The new building’s steel frame is coated entirely in pink. Fabricated by Selvaggio Steel, Springfield, Ill., (an AISC member/AISC certified fabricator) more than two million lbs. of steel for the 132,000-sq.-ft building is being fabricated and painted with pink protective coating.

 

In early 2012, representatives of Springfield Clinic and Memorial Medical Center officially launched the $60.5-million construction of the new four-story medical office building, which will be occupied by 65 additional physicians, surgeons and mid-level providers affiliated with Springfield Clinic.

 

Steel fabrication and erection for the project began in October and is expected to be completed by mid-January 2013. The project is scheduled to be completed in the fall of 2014.

 

For more information about the event, visit www.springfieldclinic.com/AboutUs/PinkSt
eel
, which includes a video that shows a glimpse of the steel fabrication and painting process for the project.


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NSBA’s Curved Bridges Course Almost Full
Posted by Tasha Weiss on October 11, 2012 at 4:29 PM.

The National Steel Bridge Alliance is offering a five-day course, presented by the National Highway Institute, on LRFD Analysis and Design of Skewed and Horizontally Curved Steel Highway Bridges October 22-26 at the University of Richmond, Va.

 

Led by Michael Grubb of Grubb & Associates, Inc., and John Yadlosky of HDR, Inc., the course applies the principles of LRFD to the analysis and design of skewed and horizontally curved steel highway bridges. It provides a combination of discussions and workshop exercises focusing primarily on skewed and horizontally curved steel I-girder bridges, and the accompanying Reference Manual also includes design examples for horizontally curved steel box-girder bridges. For structural applications, the curriculum follows the AASHTO LRFD Bridge Design specifications, 5th Edition, 2010 (AASHTO LRFD Specifications).

 

Upon completion of the course, participants will receive 31 PDHs/3.1 CEUs and be able to:

 

  • Describe the bridge superstructure analysis, design, fabrication and construction process for skewed or horizontally curved steel I-girder superstructures and for horizontally curved steel box-girder superstructures in accordance with the AASHTO LRFD Specifications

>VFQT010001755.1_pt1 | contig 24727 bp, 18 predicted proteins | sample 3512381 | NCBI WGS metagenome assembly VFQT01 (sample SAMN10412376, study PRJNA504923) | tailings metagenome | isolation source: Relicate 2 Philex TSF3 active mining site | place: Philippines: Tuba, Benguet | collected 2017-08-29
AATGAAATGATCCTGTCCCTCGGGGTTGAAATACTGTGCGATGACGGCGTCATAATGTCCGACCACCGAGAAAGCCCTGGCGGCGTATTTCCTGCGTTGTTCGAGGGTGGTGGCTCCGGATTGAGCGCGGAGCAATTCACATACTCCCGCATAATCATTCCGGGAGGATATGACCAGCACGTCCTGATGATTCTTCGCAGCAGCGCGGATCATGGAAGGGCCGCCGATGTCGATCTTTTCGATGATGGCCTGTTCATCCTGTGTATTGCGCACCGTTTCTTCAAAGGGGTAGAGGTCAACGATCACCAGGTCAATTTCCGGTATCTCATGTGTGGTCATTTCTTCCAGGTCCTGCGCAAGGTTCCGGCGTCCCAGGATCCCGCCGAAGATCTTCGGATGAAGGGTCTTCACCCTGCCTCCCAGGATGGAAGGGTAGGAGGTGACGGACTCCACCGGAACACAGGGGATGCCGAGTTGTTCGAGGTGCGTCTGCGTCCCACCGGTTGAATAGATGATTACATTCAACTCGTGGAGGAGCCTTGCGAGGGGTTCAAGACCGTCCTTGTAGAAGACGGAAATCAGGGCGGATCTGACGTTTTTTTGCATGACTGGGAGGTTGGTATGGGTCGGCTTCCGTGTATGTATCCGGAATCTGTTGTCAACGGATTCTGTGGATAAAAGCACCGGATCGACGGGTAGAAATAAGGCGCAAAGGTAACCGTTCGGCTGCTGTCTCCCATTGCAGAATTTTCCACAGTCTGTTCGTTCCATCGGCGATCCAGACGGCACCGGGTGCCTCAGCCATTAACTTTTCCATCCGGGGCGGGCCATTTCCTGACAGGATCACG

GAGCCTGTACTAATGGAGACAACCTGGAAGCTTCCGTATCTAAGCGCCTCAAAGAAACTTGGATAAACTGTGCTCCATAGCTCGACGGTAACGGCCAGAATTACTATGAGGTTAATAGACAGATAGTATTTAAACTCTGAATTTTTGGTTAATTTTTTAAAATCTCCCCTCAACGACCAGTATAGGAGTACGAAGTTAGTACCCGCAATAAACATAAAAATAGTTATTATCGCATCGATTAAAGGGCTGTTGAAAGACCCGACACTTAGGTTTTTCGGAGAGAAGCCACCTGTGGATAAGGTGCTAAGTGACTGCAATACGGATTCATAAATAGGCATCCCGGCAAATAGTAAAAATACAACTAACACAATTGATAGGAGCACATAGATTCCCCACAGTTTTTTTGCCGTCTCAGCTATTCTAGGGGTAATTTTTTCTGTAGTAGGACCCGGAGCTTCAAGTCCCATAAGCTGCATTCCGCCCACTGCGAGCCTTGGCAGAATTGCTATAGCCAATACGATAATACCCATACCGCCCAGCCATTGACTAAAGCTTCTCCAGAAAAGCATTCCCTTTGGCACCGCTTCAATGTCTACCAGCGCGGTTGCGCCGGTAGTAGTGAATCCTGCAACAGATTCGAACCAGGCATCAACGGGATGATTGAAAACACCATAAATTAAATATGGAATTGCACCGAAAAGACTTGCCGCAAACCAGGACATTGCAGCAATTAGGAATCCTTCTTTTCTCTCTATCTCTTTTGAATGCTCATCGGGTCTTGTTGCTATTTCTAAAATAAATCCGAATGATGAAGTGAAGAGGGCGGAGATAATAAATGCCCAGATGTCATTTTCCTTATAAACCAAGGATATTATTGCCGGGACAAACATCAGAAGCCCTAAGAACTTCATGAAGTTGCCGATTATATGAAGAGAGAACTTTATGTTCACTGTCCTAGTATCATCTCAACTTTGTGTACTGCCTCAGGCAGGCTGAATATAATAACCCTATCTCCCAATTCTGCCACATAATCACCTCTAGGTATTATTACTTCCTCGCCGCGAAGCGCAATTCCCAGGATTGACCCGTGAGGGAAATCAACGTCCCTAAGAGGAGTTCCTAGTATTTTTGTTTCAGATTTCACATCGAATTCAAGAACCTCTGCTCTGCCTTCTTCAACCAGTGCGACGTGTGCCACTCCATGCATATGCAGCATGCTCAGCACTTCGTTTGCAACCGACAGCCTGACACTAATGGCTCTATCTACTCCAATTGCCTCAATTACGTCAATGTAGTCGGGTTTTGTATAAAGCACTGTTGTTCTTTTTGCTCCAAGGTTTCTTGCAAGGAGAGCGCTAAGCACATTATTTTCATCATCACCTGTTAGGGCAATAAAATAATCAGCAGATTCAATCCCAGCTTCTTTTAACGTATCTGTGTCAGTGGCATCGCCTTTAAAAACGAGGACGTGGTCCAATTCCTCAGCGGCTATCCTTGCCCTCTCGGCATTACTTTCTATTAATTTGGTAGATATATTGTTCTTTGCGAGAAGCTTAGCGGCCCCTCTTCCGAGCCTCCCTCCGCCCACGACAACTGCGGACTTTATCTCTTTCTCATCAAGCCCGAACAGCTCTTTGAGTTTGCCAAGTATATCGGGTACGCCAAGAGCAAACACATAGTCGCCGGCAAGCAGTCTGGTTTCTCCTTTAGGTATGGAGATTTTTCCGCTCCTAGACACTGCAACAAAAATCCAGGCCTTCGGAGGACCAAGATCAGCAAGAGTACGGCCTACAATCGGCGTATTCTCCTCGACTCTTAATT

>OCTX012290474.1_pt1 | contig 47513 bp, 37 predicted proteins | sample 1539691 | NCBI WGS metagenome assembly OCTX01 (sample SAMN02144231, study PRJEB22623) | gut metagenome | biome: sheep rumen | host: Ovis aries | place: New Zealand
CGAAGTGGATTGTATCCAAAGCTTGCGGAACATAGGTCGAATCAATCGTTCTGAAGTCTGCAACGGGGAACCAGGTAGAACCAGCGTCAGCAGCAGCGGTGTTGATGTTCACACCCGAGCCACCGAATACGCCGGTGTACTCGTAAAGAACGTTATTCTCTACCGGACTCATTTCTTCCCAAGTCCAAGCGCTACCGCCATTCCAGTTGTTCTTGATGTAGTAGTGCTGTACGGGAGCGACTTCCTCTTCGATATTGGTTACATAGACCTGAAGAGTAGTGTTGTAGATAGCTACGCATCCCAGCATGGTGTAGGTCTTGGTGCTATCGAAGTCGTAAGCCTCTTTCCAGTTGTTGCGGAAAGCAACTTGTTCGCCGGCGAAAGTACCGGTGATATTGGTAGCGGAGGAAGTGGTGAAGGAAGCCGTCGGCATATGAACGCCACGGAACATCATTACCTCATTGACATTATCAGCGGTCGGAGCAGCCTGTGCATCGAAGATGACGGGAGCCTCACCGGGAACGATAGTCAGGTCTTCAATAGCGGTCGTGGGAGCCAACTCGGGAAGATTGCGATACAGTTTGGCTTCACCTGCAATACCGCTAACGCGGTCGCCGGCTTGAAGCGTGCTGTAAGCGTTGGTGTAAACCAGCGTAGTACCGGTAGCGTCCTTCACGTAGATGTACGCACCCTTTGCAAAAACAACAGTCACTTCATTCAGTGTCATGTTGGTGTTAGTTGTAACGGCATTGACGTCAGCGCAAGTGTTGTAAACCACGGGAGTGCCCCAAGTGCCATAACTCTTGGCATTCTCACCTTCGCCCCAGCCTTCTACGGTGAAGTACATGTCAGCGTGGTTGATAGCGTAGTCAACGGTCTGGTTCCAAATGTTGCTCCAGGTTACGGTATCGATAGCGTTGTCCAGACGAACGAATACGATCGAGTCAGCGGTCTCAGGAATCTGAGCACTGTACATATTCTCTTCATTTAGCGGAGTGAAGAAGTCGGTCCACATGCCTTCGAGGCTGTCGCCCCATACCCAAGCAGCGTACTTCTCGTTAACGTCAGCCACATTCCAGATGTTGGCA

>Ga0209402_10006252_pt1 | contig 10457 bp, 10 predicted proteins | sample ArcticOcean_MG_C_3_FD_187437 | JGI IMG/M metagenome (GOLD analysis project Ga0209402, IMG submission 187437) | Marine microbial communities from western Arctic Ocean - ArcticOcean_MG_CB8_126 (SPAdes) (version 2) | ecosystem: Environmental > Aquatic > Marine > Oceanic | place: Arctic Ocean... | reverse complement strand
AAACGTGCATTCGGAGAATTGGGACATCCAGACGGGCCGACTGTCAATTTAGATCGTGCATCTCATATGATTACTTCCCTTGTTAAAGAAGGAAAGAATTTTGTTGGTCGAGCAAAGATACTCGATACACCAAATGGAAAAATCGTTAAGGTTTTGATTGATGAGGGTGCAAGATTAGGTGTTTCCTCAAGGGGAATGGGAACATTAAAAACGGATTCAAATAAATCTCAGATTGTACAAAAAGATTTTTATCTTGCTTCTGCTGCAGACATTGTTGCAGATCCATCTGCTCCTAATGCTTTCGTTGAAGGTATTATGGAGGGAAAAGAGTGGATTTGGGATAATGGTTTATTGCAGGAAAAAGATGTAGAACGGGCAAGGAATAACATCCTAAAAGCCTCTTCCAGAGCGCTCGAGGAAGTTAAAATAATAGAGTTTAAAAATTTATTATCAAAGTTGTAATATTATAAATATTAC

• Illustrate the application of the AASHTO LRFD Specifications to the analysis and design process for skewed and curved steel-bridge superstructures, taking into account erection and construction considerations
  • Demonstrate understanding of analysis and design specification requirements for skewed and curved steel girder bridges through the completion of participant exercises and guided walkthroughs and the review of design examples

 

Space is limited and only a few spots remain! Click here for additional information and to register.


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Designer Shortage Soon?
Posted by Tasha Weiss on October 10, 2012 at 3:49 PM.

A combination of several factors, including scarce employment opportunities and attrition, are expected to cause a shortage of qualified designers in the U.S. by 2014, according to a recent survey by McGraw-Hill Construction, as reported in Architectural Record.

 

The survey of 1,007 U.S. designers found that nearly one-quarter of respondents anticipated a shortage of architects resulting from a combination of designers exiting the profession, baby boomers retiring, a lack of skills among architects looking for work and less talent in the pipeline as dim job prospects discourage students from entering the field. Firms both large (more than 50 employees) and small (less than 10) anticipated some level of shortage of designers, but nearly half of respondents from larger firms expect it to be severe.

 

A parallel survey of 448 American Institute of Architects (AIA) members revealed similar results, with 60% of professionals surveyed anticipating a loss of knowledge due to older architects retiring, and almost all thought the economy would make it difficult for architecture students to enter the field.

 

“Architecture firms need to think strategically,” said Harvey Bernstein, McGraw-Hill Construction vice president of industry insight and alliances. “Not only about how to draw talented professionals to their firms, but also about how they will attract more architects to the profession.”


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Happy 75th Anniversary, Lake Shore Drive Bridge!
Posted by Tasha Weiss on October 10, 2012 at 9:17 AM.

Last Friday marked 75 years of service for Chicago’s N. Lake Shore Drive Bridge.

 

When the steel bridge opened on October 5, 1937, the dedication ceremony was attended by tens of thousands and served as part of a year of celebrations for the 100th anniversary of Chicago’s incorporation as a city.

 

“Chicago–the city of broad shoulders and big heart–has finished another job,” remarked then-mayor Edward J. Kelly at the dedication ceremony of the bridge, which at the time was called the Outer Drive Bridge. “The struggles, the years and work of planning, the boundless energy and courage of Chicago’s builders to complete the longest bascule bridge in the world is a thrilling record of cooperation and conquest.”